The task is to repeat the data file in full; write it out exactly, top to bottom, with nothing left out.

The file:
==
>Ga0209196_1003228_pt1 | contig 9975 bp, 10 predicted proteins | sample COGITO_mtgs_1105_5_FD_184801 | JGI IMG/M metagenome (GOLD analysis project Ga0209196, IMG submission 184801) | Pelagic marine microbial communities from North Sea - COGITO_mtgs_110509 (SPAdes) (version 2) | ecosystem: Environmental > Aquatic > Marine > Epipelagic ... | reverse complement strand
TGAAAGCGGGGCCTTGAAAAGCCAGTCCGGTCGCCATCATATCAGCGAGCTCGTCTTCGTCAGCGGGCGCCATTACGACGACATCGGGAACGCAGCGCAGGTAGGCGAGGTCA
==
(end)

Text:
>Ga0209196_1003228_pt1 | contig 9975 bp, 10 predicted proteins | sample COGITO_mtgs_1105_5_FD_184801 | JGI IMG/M metagenome (GOLD analysis project Ga0209196, IMG submission 184801) | Pelagic marine microbial communities from North Sea - COGITO_mtgs_110509 (SPAdes) (version 2) | ecosystem: Environmental > Aquatic > Marine > Epipelagic ... | reverse complement strand
TGAAAGCGGGGCCTTGAAAAGCCAGTCCGGTCGCCATCATATCAGCGAGCTCGTCTTCGTCAGCGGGCGCCATTACGACGACATCGGGAACGCAGCGCAGGTAGGCGAGGTCA